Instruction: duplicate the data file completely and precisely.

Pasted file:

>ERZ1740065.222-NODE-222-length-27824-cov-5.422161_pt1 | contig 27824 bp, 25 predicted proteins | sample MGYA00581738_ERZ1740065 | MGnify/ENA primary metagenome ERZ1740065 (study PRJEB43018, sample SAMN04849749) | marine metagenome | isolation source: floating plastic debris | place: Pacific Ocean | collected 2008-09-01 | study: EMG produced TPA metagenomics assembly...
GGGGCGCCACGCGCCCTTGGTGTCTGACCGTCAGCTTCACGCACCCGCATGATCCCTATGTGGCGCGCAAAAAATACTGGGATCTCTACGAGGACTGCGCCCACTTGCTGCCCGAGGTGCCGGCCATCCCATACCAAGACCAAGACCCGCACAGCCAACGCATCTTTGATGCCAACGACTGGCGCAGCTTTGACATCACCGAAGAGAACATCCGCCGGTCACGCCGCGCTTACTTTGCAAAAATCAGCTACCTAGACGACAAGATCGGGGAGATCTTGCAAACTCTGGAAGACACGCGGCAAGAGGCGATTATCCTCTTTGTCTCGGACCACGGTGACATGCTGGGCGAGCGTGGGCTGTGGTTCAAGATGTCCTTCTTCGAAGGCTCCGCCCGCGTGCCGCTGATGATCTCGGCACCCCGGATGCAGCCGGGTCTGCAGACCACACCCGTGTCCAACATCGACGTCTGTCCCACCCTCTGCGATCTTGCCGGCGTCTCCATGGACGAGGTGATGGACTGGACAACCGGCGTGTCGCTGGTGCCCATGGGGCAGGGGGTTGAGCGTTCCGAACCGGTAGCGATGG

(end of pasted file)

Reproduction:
>ERZ1740065.222-NODE-222-length-27824-cov-5.422161_pt1 | contig 27824 bp, 25 predicted proteins | sample MGYA00581738_ERZ1740065 | MGnify/ENA primary metagenome ERZ1740065 (study PRJEB43018, sample SAMN04849749) | marine metagenome | isolation source: floating plastic debris | place: Pacific Ocean | collected 2008-09-01 | study: EMG produced TPA metagenomics assembly...
GGGGCGCCACGCGCCCTTGGTGTCTGACCGTCAGCTTCACGCACCCGCATGATCCCTATGTGGCGCGCAAAAAATACTGGGATCTCTACGAGGACTGCGCCCACTTGCTGCCCGAGGTGCCGGCCATCCCATACCAAGACCAAGACCCGCACAGCCAACGCATCTTTGATGCCAACGACTGGCGCAGCTTTGACATCACCGAAGAGAACATCCGCCGGTCACGCCGCGCTTACTTTGCAAAAATCAGCTACCTAGACGACAAGATCGGGGAGATCTTGCAAACTCTGGAAGACACGCGGCAAGAGGCGATTATCCTCTTTGTCTCGGACCACGGTGACATGCTGGGCGAGCGTGGGCTGTGGTTCAAGATGTCCTTCTTCGAAGGCTCCGCCCGCGTGCCGCTGATGATCTCGGCACCCCGGATGCAGCCGGGTCTGCAGACCACACCCGTGTCCAACATCGACGTCTGTCCCACCCTCTGCGATCTTGCCGGCGTCTCCATGGACGAGGTGATGGACTGGACAACCGGCGTGTCGCTGGTGCCCATGGGGCAGGGGGTTGAGCGTTCCGAACCGGTAGCGATGG